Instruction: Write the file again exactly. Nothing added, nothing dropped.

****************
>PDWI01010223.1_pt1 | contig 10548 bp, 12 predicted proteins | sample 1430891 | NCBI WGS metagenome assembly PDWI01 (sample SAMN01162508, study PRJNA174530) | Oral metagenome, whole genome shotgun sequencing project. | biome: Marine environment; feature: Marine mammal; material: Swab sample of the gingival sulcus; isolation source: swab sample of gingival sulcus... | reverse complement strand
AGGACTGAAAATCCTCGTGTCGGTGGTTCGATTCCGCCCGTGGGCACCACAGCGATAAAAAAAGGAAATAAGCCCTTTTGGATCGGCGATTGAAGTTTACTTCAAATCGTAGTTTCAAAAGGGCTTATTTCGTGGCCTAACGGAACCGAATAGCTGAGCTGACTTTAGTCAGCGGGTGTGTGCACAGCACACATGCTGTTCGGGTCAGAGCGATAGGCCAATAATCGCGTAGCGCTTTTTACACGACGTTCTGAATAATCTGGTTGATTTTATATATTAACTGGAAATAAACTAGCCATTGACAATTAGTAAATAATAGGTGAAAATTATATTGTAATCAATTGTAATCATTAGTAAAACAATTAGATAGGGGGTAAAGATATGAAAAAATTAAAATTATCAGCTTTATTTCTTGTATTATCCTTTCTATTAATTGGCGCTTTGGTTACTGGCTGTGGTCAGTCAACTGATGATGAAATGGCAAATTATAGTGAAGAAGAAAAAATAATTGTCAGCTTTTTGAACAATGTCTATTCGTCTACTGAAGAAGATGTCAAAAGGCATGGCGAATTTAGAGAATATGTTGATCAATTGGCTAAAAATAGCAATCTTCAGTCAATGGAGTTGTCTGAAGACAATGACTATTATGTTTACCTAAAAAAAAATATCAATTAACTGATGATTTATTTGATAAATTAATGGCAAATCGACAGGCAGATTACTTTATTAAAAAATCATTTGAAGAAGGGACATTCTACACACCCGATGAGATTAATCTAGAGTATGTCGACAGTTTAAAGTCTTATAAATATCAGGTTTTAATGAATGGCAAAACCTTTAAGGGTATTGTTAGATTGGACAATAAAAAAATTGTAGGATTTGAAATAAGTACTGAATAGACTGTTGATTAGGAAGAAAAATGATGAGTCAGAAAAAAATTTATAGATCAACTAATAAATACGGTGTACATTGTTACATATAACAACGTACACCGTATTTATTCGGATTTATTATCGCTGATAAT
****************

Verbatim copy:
>PDWI01010223.1_pt1 | contig 10548 bp, 12 predicted proteins | sample 1430891 | NCBI WGS metagenome assembly PDWI01 (sample SAMN01162508, study PRJNA174530) | Oral metagenome, whole genome shotgun sequencing project. | biome: Marine environment; feature: Marine mammal; material: Swab sample of the gingival sulcus; isolation source: swab sample of gingival sulcus... | reverse complement strand
AGGACTGAAAATCCTCGTGTCGGTGGTTCGATTCCGCCCGTGGGCACCACAGCGATAAAAAAAGGAAATAAGCCCTTTTGGATCGGCGATTGAAGTTTACTTCAAATCGTAGTTTCAAAAGGGCTTATTTCGTGGCCTAACGGAACCGAATAGCTGAGCTGACTTTAGTCAGCGGGTGTGTGCACAGCACACATGCTGTTCGGGTCAGAGCGATAGGCCAATAATCGCGTAGCGCTTTTTACACGACGTTCTGAATAATCTGGTTGATTTTATATATTAACTGGAAATAAACTAGCCATTGACAATTAGTAAATAATAGGTGAAAATTATATTGTAATCAATTGTAATCATTAGTAAAACAATTAGATAGGGGGTAAAGATATGAAAAAATTAAAATTATCAGCTTTATTTCTTGTATTATCCTTTCTATTAATTGGCGCTTTGGTTACTGGCTGTGGTCAGTCAACTGATGATGAAATGGCAAATTATAGTGAAGAAGAAAAAATAATTGTCAGCTTTTTGAACAATGTCTATTCGTCTACTGAAGAAGATGTCAAAAGGCATGGCGAATTTAGAGAATATGTTGATCAATTGGCTAAAAATAGCAATCTTCAGTCAATGGAGTTGTCTGAAGACAATGACTATTATGTTTACCTAAAAAAAAATATCAATTAACTGATGATTTATTTGATAAATTAATGGCAAATCGACAGGCAGATTACTTTATTAAAAAATCATTTGAAGAAGGGACATTCTACACACCCGATGAGATTAATCTAGAGTATGTCGACAGTTTAAAGTCTTATAAATATCAGGTTTTAATGAATGGCAAAACCTTTAAGGGTATTGTTAGATTGGACAATAAAAAAATTGTAGGATTTGAAATAAGTACTGAATAGACTGTTGATTAGGAAGAAAAATGATGAGTCAGAAAAAAATTTATAGATCAACTAATAAATACGGTGTACATTGTTACATATAACAACGTACACCGTATTTATTCGGATTTATTATCGCTGATAAT